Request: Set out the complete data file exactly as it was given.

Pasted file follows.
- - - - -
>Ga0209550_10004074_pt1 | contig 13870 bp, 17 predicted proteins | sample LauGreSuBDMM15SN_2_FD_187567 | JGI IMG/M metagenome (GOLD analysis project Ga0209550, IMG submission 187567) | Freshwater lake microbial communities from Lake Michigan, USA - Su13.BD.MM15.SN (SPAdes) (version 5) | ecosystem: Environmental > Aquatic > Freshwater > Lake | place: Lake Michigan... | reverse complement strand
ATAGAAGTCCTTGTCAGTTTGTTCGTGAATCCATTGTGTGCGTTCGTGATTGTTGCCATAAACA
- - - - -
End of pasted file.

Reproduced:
>Ga0209550_10004074_pt1 | contig 13870 bp, 17 predicted proteins | sample LauGreSuBDMM15SN_2_FD_187567 | JGI IMG/M metagenome (GOLD analysis project Ga0209550, IMG submission 187567) | Freshwater lake microbial communities from Lake Michigan, USA - Su13.BD.MM15.SN (SPAdes) (version 5) | ecosystem: Environmental > Aquatic > Freshwater > Lake | place: Lake Michigan... | reverse complement strand
ATAGAAGTCCTTGTCAGTTTGTTCGTGAATCCATTGTGTGCGTTCGTGATTGTTGCCATAAACA